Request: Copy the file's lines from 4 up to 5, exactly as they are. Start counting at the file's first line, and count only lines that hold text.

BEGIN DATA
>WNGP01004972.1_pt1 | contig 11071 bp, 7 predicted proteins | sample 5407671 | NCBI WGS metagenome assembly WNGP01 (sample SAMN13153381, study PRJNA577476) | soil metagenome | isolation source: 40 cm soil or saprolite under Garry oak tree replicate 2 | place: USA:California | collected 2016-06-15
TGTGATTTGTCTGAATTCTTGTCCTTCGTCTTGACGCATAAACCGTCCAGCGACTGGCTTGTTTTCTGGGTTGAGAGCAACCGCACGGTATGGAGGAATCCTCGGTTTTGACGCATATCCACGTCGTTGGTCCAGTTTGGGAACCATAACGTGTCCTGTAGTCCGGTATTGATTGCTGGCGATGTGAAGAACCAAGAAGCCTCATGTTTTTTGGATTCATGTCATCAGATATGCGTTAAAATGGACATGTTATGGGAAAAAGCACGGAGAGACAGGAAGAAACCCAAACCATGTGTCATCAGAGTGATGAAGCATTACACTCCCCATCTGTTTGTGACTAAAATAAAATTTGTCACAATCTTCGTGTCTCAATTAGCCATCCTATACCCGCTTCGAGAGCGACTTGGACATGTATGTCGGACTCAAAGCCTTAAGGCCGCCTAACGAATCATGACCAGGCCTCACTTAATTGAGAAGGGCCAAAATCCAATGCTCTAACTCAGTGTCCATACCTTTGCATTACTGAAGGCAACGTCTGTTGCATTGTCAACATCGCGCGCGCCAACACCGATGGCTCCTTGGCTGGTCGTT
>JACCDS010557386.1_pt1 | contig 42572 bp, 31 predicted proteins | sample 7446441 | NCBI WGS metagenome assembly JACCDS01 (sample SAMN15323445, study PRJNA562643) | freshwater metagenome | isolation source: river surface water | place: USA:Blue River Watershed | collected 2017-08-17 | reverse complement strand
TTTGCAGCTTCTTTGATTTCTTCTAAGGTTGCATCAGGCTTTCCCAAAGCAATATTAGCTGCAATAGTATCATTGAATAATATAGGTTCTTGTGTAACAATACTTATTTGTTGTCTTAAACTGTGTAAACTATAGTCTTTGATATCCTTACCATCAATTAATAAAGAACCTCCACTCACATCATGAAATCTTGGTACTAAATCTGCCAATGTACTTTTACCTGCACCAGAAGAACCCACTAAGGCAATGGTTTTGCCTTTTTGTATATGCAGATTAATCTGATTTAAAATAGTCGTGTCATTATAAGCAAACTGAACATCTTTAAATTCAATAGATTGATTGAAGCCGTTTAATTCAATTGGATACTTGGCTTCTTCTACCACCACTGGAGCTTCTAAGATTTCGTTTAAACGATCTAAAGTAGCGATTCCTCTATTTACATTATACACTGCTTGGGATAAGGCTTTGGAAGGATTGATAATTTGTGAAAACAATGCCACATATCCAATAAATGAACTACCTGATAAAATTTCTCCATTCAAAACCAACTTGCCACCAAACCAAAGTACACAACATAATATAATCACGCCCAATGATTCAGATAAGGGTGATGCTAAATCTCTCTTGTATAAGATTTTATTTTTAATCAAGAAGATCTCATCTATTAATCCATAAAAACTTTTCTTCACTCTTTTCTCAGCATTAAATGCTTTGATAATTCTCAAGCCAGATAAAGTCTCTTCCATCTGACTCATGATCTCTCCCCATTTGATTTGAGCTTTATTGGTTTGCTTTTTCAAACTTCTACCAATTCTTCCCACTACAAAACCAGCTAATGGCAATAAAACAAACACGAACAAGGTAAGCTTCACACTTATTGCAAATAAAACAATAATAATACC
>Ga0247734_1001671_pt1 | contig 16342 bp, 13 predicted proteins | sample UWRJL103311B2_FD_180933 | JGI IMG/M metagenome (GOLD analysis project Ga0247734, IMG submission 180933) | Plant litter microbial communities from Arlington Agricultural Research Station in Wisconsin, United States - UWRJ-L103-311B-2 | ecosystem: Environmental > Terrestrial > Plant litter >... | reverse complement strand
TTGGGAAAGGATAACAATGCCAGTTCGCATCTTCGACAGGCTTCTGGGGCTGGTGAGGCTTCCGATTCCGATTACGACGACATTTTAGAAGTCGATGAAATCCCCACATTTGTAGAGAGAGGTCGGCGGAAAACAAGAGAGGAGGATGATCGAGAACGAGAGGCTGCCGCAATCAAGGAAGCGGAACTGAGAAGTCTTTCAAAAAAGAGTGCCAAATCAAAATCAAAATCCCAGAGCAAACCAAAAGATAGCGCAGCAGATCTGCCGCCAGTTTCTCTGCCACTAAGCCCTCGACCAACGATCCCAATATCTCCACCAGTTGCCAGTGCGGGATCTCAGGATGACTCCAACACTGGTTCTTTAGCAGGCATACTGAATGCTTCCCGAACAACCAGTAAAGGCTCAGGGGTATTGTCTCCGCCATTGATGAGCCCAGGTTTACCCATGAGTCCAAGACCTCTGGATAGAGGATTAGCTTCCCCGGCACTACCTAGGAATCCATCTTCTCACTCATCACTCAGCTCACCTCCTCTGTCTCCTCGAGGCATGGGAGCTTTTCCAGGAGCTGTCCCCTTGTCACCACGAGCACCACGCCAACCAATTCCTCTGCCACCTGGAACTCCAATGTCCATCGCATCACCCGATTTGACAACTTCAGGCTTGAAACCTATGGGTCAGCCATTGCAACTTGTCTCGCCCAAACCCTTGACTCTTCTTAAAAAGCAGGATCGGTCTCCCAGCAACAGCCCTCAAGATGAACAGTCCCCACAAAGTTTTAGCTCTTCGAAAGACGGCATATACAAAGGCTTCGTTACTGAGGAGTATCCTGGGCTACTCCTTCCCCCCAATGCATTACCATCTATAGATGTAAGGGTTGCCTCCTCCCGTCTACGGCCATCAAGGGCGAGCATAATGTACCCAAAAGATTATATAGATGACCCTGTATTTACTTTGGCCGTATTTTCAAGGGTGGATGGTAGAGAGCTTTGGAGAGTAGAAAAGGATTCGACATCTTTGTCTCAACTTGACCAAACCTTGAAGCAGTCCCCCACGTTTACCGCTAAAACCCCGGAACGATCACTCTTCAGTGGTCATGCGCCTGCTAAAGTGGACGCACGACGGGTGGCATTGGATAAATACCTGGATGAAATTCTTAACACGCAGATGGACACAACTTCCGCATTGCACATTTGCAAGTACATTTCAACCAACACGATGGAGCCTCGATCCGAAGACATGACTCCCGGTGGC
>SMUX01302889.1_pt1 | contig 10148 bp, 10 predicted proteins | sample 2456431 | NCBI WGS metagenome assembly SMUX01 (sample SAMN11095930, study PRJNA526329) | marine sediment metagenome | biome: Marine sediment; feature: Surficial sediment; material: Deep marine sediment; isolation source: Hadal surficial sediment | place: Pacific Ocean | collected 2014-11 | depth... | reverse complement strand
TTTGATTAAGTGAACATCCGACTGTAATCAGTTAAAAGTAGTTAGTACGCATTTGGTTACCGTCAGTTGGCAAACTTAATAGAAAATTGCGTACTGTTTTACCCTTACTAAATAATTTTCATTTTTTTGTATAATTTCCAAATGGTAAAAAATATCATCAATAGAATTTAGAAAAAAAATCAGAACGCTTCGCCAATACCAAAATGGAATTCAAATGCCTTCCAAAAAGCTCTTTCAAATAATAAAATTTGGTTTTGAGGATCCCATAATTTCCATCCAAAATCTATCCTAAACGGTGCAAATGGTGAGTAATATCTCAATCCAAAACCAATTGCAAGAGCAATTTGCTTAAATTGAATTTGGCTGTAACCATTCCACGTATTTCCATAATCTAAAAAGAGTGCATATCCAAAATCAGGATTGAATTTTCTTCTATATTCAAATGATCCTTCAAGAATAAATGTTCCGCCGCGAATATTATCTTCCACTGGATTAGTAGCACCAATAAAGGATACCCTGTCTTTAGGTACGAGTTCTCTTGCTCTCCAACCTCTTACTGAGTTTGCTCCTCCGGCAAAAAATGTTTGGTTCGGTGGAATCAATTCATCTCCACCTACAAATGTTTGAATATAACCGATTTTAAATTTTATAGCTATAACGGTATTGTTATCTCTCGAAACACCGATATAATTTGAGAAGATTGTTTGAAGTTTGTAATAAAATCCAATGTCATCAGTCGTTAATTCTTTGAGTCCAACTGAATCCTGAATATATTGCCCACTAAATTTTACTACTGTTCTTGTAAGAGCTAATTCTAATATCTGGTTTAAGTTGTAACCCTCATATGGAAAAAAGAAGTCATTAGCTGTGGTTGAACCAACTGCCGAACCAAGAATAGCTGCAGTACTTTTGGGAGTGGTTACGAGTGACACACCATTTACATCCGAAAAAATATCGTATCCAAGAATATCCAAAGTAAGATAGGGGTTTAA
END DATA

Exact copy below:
TTTGCAGCTTCTTTGATTTCTTCTAAGGTTGCATCAGGCTTTCCCAAAGCAATATTAGCTGCAATAGTATCATTGAATAATATAGGTTCTTGTGTAACAATACTTATTTGTTGTCTTAAACTGTGTAAACTATAGTCTTTGATATCCTTACCATCAATTAATAAAGAACCTCCACTCACATCATGAAATCTTGGTACTAAATCTGCCAATGTACTTTTACCTGCACCAGAAGAACCCACTAAGGCAATGGTTTTGCCTTTTTGTATATGCAGATTAATCTGATTTAAAATAGTCGTGTCATTATAAGCAAACTGAACATCTTTAAATTCAATAGATTGATTGAAGCCGTTTAATTCAATTGGATACTTGGCTTCTTCTACCACCACTGGAGCTTCTAAGATTTCGTTTAAACGATCTAAAGTAGCGATTCCTCTATTTACATTATACACTGCTTGGGATAAGGCTTTGGAAGGATTGATAATTTGTGAAAACAATGCCACATATCCAATAAATGAACTACCTGATAAAATTTCTCCATTCAAAACCAACTTGCCACCAAACCAAAGTACACAACATAATATAATCACGCCCAATGATTCAGATAAGGGTGATGCTAAATCTCTCTTGTATAAGATTTTATTTTTAATCAAGAAGATCTCATCTATTAATCCATAAAAACTTTTCTTCACTCTTTTCTCAGCATTAAATGCTTTGATAATTCTCAAGCCAGATAAAGTCTCTTCCATCTGACTCATGATCTCTCCCCATTTGATTTGAGCTTTATTGGTTTGCTTTTTCAAACTTCTACCAATTCTTCCCACTACAAAACCAGCTAATGGCAATAAAACAAACACGAACAAGGTAAGCTTCACACTTATTGCAAATAAAACAATAATAATACC
>Ga0247734_1001671_pt1 | contig 16342 bp, 13 predicted proteins | sample UWRJL103311B2_FD_180933 | JGI IMG/M metagenome (GOLD analysis project Ga0247734, IMG submission 180933) | Plant litter microbial communities from Arlington Agricultural Research Station in Wisconsin, United States - UWRJ-L103-311B-2 | ecosystem: Environmental > Terrestrial > Plant litter >... | reverse complement strand